My main concerns are that internet penetration in the UK is already 92% (Only Japan and the UAE are higher). At present at least 80% of households have personal internet and 90% of these have some form of fast broadband. The problem that exists is largely one of needing to deal with the urban-rural divide. There are still areas, in the countryside, which are badly served by current broadband providers and here is the rub – this provider is Openreach. Openreach has an essential monopoly on providing the infrastructure for broadband internet. It has never been properly separated from BT and has never been exposed to healthy competition. Our ongoing problems in the rural areas might have been dealt with some time ago were we able to call on more than one provider.
Labour’s plan for free broadband will require nationalisation of openreach and also of divisions of Virgin, EE, Sky and Vodaphone. This will reduce competition and slow development in this area. I am old enough to be able to remember the BT monopoly and the wait to get a phone line installed, or indeed to gat any type of service from them. People are obviously happy to pay for their broadband at the moment and this has helped develop services; it would be foolish to stop this. It also makes little sense to single out this communications tool – why not free mobile phones or free instant messaging ?
But while I fear nationalisation will slow the spread out of broadband internet to remote and rural areas (which is the main infrastructure problem) this is perhaps my smaller worry. Just imagine if the state did have a monopoly of internet provision. If the state ran all the DNS servers and knew every ISP address you visited, hosted all of your email communications, knew all your social messaging opinions and knew every online search you had made – would this make you feel happy ? Looking at the opinions, as far as they can be heard, in China it seems that this is a very bad move. This could be the first step to serious loss of liberties.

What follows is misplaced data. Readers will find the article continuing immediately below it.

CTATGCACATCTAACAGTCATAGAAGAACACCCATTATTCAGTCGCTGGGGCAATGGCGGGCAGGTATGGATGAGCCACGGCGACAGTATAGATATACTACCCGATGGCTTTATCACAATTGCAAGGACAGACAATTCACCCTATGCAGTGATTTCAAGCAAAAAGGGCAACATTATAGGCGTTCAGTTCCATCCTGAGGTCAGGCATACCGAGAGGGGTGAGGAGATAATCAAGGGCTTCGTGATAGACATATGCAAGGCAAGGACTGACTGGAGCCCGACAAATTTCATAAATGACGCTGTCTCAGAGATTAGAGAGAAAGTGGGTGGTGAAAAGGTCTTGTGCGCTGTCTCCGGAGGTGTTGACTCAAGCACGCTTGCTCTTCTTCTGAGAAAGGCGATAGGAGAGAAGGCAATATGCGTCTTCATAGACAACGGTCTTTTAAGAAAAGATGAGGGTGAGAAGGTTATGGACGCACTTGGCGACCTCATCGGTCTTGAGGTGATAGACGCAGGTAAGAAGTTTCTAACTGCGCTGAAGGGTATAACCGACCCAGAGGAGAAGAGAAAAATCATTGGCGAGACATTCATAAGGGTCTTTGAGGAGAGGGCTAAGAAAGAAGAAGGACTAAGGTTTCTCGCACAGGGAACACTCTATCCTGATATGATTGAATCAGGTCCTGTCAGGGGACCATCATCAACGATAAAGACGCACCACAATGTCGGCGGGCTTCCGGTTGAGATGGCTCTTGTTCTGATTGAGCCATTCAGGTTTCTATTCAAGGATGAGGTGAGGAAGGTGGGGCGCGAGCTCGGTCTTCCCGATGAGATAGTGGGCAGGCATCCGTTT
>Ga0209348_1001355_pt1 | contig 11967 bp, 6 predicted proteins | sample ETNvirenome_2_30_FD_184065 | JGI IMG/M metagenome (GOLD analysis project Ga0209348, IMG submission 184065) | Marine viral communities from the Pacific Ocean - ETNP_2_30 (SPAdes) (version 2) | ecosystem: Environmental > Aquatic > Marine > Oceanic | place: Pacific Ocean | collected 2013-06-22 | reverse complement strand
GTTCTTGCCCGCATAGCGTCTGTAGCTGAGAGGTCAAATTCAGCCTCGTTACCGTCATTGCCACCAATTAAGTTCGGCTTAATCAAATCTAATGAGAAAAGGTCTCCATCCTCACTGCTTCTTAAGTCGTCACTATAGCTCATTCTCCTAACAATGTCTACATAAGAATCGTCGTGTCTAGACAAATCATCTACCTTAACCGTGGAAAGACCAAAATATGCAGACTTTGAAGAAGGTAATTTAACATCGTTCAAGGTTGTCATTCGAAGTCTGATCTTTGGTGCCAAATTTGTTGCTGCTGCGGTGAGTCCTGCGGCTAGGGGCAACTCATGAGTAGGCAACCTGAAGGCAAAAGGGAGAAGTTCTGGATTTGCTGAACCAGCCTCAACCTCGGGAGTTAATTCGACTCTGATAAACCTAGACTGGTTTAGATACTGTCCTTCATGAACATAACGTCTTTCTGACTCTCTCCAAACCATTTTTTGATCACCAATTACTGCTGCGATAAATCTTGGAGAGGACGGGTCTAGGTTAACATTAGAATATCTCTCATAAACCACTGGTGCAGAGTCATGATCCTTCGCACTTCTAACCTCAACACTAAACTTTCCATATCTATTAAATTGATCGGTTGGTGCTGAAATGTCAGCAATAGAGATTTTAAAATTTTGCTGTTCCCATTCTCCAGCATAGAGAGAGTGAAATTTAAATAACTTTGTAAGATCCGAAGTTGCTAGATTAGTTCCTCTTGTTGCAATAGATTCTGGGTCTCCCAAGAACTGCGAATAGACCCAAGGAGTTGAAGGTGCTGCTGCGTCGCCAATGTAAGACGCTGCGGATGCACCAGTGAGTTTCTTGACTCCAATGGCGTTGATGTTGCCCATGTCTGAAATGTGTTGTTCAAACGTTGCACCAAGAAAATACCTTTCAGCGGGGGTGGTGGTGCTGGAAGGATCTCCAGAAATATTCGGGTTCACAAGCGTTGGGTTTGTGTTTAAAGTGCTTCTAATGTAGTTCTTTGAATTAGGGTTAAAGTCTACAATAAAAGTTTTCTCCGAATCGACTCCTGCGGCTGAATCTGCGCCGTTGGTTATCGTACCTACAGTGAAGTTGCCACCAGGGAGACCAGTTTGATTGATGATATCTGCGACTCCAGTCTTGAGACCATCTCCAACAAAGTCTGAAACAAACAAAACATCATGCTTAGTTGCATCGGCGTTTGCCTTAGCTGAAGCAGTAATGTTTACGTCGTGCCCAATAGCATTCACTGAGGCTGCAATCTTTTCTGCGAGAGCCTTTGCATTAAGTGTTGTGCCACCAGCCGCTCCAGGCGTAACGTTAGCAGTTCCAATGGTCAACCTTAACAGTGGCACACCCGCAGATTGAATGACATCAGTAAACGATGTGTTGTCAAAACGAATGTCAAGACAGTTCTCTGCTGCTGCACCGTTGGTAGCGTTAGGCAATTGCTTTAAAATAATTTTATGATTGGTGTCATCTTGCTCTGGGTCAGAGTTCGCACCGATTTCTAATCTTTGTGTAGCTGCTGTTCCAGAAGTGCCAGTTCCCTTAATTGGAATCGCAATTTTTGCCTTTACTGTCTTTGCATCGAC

It has been a common theme in the world of high tech. People come and promise lots of nice things for free while at the same time taking away a lot of our data without us noticing. Google helps us know millions of facts but in return we supply Google with gigabytes of personal data about ourselves. Facebook help us keep in contact with friends but they cost is that they now know all our interests and social networks. Amazon makes shopping easier but in return they know our wants and desires as well as our finances. These sweeteners are nice but we need to look in the horse’s mouth and check what we are getting ‘for free’. Free broadband might be the most expensive gift, if we are silly enough to accept it, if it means the loss of our privacy, our rights to free expression and free association. This policy might just look like a bribe but it is much more dangerous than that.